Nowadays migrant workers have become a focus of media attention and policy makers. Some are highlighting their apathy in the form of moving hundreds of kilometers from their working places towards their native places, while others are revealing statistics alluding that crores of rupees are being spent on meeting their daily needs in the form of providing free ration, masks etc.
Though both of the sides are doing their job for which they deserve kudos, the real issue lies whether these incentives are actually working for their betterment or not? In other words, whether the needs of-the deserving are being fulfilled or not? It struck my mind when a woman during forenoon knocked at my door with her open hand in front of me. While looking at her it appeared to me that she was a migrant woman,- from somewhere outside of Kashmir Valley usually called ‘Bihari’ in normal parlance by the majority of local people here in Kashmir (Note that the word ‘Bihari’ itself is discriminatory which I personally don’t follow).
So, without wasting any time I rushed to her with some amount of money. To my surprise she rejected and I asked her ‘then what do you want’? She replied “khaana doe” (Give me some food). Once again, I went inside and I asked for food from my mother who packed some and gave it to me. I came back with the package of food in my hand which was “the best thing” to her that she had asked for. Again, she surprised me by informing me; “mai yahan par hi khaawugi” (I will eat it here). Considering the agony of being hungry as a human being I provided her with clean space and water. In the meantime, she started telling me about her whereabouts, her place of residence etc. Then at one point she revealed that she was not a usual beggar, but it was this catastrophe that is lockdown which has left her with no other option other than begging. I shook my head in amazement.
Feeling perturbed, I asked her about her source of income, to which she replied “hum purane kapde bechte the aur kamayi karlete the lekin ab kuch nhi ha” (We use to sell old clothes and earn our living but now we have nothing). Finally, the lady packed the leftover food and began to leave with a half-filled stomach keeping the rest of the food for her hungry children who had been waiting for her for hours. From the whole incident I got an impression that there is a huge difference between what is said in the media and what is actually implemented on the ground. Reality is far behind!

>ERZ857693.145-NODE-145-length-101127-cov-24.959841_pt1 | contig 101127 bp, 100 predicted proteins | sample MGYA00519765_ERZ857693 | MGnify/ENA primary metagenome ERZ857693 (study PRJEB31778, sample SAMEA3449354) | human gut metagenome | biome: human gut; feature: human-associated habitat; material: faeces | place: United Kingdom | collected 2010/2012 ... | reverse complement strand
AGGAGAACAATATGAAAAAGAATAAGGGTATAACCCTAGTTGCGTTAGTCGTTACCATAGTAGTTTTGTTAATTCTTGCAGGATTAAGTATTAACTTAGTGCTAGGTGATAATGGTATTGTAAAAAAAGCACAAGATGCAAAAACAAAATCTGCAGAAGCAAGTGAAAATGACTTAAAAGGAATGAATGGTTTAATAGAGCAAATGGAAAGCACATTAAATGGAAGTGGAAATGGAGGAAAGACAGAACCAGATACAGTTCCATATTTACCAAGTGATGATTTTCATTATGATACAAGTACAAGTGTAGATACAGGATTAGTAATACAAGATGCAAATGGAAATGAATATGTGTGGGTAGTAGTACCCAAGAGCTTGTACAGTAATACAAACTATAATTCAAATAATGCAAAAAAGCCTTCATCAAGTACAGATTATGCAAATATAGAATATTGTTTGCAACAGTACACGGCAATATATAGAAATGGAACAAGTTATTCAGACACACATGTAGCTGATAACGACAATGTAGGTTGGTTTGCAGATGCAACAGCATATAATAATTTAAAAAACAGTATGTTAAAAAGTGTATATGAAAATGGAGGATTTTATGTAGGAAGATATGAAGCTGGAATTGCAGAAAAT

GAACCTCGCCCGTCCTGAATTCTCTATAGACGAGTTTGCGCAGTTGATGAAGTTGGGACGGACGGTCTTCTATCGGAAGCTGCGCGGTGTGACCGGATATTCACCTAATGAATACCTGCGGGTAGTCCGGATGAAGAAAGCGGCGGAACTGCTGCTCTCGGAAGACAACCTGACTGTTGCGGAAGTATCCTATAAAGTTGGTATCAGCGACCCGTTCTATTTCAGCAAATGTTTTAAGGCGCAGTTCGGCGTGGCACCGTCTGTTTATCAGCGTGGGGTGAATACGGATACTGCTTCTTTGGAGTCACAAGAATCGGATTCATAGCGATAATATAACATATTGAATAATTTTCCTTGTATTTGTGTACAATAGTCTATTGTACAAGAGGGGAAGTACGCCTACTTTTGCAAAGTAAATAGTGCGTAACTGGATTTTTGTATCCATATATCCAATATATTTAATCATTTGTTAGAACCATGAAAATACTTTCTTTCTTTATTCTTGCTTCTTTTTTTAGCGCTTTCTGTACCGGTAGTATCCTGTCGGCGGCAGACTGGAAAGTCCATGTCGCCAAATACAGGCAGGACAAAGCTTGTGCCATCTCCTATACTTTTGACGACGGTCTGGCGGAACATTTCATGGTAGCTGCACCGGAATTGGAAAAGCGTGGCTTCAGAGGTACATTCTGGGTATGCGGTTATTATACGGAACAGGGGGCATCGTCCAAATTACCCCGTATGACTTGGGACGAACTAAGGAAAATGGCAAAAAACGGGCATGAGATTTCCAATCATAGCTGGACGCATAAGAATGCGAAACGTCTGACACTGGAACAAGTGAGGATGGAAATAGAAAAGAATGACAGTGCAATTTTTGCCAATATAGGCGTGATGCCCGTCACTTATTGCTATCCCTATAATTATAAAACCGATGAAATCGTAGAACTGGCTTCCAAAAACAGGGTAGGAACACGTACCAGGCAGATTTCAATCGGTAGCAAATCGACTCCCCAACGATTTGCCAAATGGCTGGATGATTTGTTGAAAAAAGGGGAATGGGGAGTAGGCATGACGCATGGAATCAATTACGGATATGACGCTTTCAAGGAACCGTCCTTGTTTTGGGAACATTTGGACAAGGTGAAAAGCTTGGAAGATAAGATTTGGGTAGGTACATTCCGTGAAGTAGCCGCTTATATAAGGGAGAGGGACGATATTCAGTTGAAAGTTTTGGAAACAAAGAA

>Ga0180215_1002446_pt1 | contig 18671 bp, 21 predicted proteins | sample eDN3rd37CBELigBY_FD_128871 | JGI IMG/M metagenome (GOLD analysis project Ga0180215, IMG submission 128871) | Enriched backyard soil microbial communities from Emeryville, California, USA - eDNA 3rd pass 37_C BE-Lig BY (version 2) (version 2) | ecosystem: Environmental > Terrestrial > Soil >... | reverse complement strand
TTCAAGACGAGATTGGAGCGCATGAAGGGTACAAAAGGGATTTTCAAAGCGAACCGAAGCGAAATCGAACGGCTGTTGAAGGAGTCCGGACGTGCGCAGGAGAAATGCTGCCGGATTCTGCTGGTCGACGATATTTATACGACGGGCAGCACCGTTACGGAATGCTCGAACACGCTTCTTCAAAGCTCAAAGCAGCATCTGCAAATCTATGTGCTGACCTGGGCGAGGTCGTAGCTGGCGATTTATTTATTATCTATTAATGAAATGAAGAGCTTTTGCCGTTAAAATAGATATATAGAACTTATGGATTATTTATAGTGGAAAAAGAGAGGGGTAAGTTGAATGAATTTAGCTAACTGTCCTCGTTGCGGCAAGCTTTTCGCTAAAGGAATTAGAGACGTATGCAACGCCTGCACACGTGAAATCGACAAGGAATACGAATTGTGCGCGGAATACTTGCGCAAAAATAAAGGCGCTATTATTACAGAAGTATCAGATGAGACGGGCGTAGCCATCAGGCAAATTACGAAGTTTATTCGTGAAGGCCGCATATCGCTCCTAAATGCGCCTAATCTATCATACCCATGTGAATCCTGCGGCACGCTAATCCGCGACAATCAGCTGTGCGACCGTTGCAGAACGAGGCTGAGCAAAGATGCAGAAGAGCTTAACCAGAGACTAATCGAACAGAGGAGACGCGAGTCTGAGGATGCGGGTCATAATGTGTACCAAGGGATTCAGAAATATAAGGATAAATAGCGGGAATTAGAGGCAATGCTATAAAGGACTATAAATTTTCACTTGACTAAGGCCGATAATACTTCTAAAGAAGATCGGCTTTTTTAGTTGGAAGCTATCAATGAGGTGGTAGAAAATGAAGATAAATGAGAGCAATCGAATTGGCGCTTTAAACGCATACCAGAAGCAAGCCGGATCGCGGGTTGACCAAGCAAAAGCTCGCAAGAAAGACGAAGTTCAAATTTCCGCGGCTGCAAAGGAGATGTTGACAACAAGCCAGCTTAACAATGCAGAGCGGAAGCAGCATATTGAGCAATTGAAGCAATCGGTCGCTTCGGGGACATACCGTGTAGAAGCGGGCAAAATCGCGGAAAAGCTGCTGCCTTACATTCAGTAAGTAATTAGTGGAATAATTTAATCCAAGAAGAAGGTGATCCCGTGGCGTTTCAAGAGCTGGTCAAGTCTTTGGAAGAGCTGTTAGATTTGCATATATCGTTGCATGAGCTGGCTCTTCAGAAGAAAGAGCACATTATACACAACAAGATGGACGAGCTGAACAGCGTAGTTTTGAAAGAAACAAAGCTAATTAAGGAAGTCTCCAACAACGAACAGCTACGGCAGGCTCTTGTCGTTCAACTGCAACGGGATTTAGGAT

It is worth noting that these migrant workers spend their entire lives moving to different places in search of better livelihood, opportunities and to earn a decent living but most of the time they remain unattended, subjected to myriad hardships in the form of poor living and working conditions, identity crisis, lack of basic amenities and other citizenship entitlements. They spend most of their lives in makeshift homes along pavements and in very congested settings such as slums with overcrowded places and unhygienic conditions which ultimately increases the chances of spreading disease(s) among the whole community.
Similarly, the mobility issues associated with their frequent transits affects the registration process which hinders their accessibility to various entitlements and subjects them to further deprivation and marginalization. Thus, the need of the hour is to critically address their underlying issues and challenges with foundations built on rights-based approach and consider them as equal human beings like the rest of the population and who deserve fair treatment and equal participation in society.
Author: Syed Wasifa Kamili. Research Scholar, Department of Social Work, University of Kashmir.
The views and opinions expressed in this article are the author’s own and does not necessarily reflect Alfafaa’s editorial views